India’s journey towards energy efficiency is one of strategic importance, not only in combating climate change but also in driving sustainable development. The S&L programme offers an illustration of what can be achieved when governments, civil society, and industry unite to shape a greener, more efficient future. As India strives to cement itself as a global climate leader, its success with the S&L programme demonstrates a tangible path that not only benefits its citizens but also paves the way for a harmonised global response to the climate crisis.

Know more

  • Listen to this podcast on how energy efficiency can enable India’s net-zero pursuit.
  • Read this article on India’s renewable energy landscape and what its needs are.

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ABOUT THE AUTHORS
Karishma Joseph-Image
Karishma Joseph

Karishma Joseph is a senior communications associate at CLASP, where she leads the clean energy access and climate research portfolios across Asia. Previously, she has worked extensively in the nonprofit communications space across India, UK, and UAE. More recently, she has worked at an impact media platform, designing advocacy campaigns for global philanthropies and multilateral agencies in the areas of girls’ education, electric mobility, and environment. Karishma holds a bachelor’s in law and international relations from the University of Exeter, UK.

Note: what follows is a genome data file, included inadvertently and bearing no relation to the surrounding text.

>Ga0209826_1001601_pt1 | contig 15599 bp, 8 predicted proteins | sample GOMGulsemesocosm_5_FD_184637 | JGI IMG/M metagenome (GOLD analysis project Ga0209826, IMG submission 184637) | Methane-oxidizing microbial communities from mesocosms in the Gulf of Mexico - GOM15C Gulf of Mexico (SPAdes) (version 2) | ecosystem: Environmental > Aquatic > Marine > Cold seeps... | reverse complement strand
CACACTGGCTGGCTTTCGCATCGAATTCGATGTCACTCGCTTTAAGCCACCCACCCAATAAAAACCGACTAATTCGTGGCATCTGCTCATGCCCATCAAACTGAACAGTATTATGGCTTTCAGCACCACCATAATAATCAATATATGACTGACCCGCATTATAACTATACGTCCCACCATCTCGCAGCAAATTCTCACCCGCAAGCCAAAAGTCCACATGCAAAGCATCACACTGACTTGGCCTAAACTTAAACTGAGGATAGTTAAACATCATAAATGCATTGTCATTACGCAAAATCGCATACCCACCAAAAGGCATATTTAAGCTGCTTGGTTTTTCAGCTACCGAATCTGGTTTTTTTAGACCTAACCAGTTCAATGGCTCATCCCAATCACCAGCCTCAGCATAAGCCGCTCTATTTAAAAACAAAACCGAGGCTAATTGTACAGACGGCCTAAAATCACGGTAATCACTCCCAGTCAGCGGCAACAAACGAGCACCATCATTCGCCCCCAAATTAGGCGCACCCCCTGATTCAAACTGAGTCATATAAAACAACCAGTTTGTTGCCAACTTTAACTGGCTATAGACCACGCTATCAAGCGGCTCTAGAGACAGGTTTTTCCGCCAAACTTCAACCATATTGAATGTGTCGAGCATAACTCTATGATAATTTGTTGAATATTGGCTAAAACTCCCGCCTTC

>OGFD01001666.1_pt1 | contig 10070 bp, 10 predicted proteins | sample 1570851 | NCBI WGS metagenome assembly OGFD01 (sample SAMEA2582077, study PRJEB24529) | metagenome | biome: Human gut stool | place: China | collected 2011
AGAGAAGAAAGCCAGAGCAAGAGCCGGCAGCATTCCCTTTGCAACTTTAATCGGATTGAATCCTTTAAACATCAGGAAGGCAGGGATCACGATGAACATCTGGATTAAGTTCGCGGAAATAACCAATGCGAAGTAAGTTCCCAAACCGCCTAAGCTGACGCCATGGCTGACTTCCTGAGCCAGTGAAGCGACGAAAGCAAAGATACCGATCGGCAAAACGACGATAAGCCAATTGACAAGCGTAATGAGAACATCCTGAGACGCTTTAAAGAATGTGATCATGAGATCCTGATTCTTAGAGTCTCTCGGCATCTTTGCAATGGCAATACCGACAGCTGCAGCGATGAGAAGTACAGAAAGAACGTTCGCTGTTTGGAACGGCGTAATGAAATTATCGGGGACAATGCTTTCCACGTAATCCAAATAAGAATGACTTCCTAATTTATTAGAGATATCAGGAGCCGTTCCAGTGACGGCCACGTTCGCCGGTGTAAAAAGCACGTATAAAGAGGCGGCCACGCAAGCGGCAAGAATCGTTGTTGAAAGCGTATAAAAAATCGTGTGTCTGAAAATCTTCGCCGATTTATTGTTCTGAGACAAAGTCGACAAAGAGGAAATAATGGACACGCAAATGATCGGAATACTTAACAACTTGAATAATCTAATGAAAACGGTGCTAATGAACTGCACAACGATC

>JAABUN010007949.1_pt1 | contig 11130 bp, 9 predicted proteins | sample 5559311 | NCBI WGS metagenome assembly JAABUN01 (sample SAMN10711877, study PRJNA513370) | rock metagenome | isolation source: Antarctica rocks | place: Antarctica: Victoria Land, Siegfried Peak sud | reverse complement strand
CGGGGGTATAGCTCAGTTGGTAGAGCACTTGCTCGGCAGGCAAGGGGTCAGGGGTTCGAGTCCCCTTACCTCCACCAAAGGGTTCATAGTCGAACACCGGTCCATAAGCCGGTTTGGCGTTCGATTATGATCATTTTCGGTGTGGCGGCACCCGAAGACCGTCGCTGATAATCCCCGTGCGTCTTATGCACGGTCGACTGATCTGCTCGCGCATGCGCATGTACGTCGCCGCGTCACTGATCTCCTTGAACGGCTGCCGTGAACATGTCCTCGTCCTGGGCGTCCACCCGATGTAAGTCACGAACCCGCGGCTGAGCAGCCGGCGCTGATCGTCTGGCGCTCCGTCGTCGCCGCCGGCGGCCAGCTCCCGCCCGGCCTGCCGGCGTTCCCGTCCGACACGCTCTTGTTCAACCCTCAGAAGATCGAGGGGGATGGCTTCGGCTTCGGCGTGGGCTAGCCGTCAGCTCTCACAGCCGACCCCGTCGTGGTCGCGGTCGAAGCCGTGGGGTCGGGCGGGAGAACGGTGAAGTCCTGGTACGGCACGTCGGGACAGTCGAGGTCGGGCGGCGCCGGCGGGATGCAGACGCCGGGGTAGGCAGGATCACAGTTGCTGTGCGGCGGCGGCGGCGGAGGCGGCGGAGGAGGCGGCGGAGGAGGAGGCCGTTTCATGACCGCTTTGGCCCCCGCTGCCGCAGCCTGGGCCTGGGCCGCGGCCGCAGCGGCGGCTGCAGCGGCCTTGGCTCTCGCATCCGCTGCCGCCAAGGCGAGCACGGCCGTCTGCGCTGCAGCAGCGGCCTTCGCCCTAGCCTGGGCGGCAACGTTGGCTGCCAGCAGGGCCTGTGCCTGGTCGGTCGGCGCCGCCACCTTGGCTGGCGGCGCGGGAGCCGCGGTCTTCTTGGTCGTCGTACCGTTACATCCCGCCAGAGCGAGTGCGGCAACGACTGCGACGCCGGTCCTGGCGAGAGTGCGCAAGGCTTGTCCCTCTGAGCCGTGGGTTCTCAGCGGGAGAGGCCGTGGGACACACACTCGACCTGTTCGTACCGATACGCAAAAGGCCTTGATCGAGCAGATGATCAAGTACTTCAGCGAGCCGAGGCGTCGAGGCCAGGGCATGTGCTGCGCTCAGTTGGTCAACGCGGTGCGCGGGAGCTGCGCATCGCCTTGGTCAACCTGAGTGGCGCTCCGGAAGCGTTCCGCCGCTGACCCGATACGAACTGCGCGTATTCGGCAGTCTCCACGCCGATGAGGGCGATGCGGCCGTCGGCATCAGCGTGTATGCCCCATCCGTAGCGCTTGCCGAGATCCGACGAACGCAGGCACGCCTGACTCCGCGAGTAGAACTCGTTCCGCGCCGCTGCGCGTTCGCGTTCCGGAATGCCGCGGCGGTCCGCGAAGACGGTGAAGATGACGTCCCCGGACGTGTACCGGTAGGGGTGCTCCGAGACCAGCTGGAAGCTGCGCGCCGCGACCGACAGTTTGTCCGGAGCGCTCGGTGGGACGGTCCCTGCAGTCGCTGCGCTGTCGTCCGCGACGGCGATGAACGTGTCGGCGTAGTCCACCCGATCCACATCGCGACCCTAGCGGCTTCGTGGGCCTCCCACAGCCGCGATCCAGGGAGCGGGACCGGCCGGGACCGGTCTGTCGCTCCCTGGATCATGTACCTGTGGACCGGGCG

Neha Dhingra-Image
Neha Dhingra

Neha Dhingra manages CLASP’s India programme, which involves overseeing and executing programme activities. Neha has worked across a range of energy efficiency and clean energy access issues across India, South East Asia, and West Africa. She has more than 10 years of experience in appliance energy efficiency standards and labeling, with a specific interest and expertise in policy and regulatory analysis, compliance policy design, and institutional capacity building. Neha also manages relationships with the key partners, including governments, civil society, and international organisations, to implement ambitious appliance energy efficiency policies for high priority appliances.